Postal Service turns to computer vision AI, edge computing to improve delivery

To help process 7.3 billion packages a year – 231 per second – the U.S. Postal Service is using artificial intelligence.

Announced this month, USPS has deployed advanced computer systems at 195 mail processing centers nationwide to apply seven computer vision models, cutting the time it takes to track a missing package from several days to less than two hours. Additionally, a computer vision task that would have taken two weeks on servers with 800 CPUs can be done in 20 minutes on four NVIDIA V100 Tensor Core GPUs in one Hewlett-Packard Enterprise Apollo 6500 server.

“Eight hundred servers is actually the equivalent of a data center at each of the 195 processing centers. That is absolutely a nonstarter,” Anthony Robbins, vice president of the North American Public Sector business at NVIDIA, said during a virtual press conference announcing the work.

All of this is based on the agency’s use of the Edge Computing Infrastructure Program (ECIP), a distributed AI system running on the NVIDIA EGX platform. Each edge server processes 20 terabytes of images a day from more than 1,000 mail processing machines. The Triton Inference Server, open source software from NVIDIA, provides the AI models each of the mail processing centers need.

Thirteen EGX systems run in two data centers and train the seven algorithm USPS has built so far.

“The overall design here is to continue to enhance and build a database for packages so that they can over time improve package processing and efficiency and build from this model,” Robbins said.

The project began about a year ago and USPS is already working on additional applications. For instance, it put out a request for one that uses optical character recognition (OCR) to streamline imaging workflow, according to a May 6 blog post.

“In the past, we would have bought new hardware, software — a whole infrastructure for OCR; or if we used a public cloud service, we’d have to get images to the cloud, which takes a lot of bandwidth and has significant costs when you’re talking about approximately a billion images,” Todd Schimmel, the manager who oversees USPS systems including ECIP, said in the blog.

The OCR use case will live as a deep learning model in a container on ECIP managed by Kubernetes and served by the NVIDIA Triton Inference Server, software capabilities that help organizations manage the deployment of AI at the edge.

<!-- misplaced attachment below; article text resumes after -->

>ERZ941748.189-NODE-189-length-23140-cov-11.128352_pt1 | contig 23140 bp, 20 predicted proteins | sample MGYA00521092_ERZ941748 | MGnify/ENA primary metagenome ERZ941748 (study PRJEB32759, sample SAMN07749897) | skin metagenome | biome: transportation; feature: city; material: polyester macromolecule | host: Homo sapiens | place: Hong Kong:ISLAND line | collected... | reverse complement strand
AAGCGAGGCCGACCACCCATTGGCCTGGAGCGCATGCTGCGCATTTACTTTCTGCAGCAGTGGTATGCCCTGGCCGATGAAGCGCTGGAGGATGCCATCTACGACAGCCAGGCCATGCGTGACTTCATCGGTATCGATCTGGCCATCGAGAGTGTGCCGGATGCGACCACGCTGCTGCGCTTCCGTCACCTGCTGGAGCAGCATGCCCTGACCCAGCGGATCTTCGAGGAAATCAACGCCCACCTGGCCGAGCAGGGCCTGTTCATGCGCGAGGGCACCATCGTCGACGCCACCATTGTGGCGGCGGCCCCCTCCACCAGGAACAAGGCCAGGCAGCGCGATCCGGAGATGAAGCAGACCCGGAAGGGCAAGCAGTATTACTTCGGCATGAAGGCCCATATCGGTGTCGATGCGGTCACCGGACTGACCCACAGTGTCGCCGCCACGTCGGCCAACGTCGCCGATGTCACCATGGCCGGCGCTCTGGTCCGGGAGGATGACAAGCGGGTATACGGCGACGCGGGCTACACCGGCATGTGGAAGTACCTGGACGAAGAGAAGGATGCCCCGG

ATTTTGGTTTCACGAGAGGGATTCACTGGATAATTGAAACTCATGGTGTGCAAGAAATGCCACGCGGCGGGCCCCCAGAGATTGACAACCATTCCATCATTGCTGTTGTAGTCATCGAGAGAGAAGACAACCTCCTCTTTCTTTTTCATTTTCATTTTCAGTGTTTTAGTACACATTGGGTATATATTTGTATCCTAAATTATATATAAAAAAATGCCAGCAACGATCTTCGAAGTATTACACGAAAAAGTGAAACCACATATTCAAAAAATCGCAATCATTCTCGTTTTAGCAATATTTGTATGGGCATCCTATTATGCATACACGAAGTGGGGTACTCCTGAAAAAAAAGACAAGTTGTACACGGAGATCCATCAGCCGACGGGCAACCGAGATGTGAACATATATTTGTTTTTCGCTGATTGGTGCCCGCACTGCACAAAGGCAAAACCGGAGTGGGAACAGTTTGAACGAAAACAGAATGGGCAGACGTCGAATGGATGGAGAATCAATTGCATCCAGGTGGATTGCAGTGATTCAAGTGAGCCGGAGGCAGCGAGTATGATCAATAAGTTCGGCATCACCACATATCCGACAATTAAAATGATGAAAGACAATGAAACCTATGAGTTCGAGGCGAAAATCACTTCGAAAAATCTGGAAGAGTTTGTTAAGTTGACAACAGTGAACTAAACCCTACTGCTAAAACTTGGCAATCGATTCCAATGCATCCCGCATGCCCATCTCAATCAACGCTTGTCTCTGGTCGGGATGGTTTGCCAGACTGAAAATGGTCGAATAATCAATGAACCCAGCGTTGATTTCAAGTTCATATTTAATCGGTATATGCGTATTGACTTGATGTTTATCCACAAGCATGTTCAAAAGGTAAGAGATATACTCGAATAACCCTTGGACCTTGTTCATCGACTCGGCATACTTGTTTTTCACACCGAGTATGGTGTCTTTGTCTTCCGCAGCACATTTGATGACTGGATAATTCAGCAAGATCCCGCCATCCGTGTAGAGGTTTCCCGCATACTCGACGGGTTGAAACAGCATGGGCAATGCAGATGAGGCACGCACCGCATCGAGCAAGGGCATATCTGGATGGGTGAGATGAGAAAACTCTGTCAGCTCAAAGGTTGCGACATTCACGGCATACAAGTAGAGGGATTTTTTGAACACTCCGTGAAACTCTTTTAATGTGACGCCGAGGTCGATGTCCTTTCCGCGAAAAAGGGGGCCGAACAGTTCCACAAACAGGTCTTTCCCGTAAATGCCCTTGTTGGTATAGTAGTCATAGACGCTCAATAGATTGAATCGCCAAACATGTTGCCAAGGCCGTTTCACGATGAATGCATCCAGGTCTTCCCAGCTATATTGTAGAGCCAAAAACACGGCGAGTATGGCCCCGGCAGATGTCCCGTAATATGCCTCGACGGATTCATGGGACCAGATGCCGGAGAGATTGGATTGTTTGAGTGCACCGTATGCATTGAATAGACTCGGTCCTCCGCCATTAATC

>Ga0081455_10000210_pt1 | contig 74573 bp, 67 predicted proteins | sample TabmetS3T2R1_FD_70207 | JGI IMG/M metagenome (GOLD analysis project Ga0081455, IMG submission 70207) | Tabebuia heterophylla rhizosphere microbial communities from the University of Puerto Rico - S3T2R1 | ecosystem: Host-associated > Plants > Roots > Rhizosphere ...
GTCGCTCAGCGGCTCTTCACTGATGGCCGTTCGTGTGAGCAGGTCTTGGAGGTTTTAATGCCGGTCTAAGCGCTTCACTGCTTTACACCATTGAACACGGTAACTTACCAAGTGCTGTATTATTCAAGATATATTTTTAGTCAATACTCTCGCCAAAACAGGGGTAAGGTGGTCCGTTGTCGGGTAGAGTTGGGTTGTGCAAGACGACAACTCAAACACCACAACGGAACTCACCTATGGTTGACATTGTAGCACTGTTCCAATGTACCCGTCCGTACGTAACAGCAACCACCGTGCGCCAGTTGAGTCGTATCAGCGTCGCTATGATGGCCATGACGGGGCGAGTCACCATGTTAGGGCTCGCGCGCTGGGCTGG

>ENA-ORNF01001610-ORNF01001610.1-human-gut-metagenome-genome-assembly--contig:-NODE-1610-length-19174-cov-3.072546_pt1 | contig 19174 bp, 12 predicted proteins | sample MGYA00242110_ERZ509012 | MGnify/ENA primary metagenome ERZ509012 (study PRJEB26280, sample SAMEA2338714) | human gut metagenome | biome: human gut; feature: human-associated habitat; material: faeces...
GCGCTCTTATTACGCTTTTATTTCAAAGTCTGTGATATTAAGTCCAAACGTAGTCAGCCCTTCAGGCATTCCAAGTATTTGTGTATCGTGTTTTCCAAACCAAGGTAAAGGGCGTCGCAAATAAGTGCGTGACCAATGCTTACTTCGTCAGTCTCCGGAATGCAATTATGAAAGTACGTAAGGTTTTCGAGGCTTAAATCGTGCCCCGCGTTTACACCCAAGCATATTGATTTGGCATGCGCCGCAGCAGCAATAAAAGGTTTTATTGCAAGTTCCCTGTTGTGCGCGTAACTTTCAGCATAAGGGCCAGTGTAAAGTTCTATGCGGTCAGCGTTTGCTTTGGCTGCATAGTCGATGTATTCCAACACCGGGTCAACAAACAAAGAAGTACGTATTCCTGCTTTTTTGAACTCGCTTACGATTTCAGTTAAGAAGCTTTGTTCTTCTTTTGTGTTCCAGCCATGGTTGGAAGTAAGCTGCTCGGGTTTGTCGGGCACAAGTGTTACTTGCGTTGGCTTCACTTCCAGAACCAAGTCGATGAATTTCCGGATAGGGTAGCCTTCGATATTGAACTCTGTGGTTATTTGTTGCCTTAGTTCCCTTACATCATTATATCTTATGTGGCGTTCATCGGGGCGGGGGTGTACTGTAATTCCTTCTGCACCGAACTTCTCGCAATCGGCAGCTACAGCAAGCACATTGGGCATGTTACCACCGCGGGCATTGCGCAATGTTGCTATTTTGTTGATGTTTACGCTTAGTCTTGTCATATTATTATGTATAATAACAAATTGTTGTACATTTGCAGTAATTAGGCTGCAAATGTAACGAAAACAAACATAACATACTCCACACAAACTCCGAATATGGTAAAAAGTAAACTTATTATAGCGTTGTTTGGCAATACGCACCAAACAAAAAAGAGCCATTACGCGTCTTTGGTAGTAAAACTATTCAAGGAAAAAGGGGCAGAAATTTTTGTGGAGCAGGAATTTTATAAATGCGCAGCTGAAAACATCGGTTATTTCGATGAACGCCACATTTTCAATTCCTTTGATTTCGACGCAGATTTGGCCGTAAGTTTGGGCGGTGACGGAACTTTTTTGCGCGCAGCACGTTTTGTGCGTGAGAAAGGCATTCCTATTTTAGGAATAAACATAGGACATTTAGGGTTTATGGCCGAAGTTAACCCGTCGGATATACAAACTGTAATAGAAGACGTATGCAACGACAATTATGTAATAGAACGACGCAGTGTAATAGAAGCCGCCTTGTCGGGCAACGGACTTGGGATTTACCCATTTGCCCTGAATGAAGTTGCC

USPS entities have ideas for as many as 30 applications for ECIP, according to the blog, and Schimmel hopes to get some up and running this year. One would automatically check if a package has the right postage for its size, weight and destination, while another, which could go live this summer, would decipher damaged barcodes.

USPS, long beleaguered for funding and operations, has several IT initiatives underway to combat those concerns. For instance, it’s looking into using autonomous vehicles for mail delivery and monetizing its geolocation data. A February Information Technology and Innovation Foundation report touted the use of robotics for last-mile postal delivery.

Although NVIDIA’s current work us tied to processing parcels only, the framework is in place to build capabilities for the full range of mail processing, Robbins said.

“Not only is there extraordinary innovation occurring at the U.S. Postal Service, the work that’s occurring by building an enterprisewide AI program for the U.S. Postal Service can actually be a motivator for the U.S. federal government and, frankly, for commercial businesses and enterprises around the globe,” he added.

About the Author

Stephanie Kanowitz is a freelance writer based in northern Virginia.

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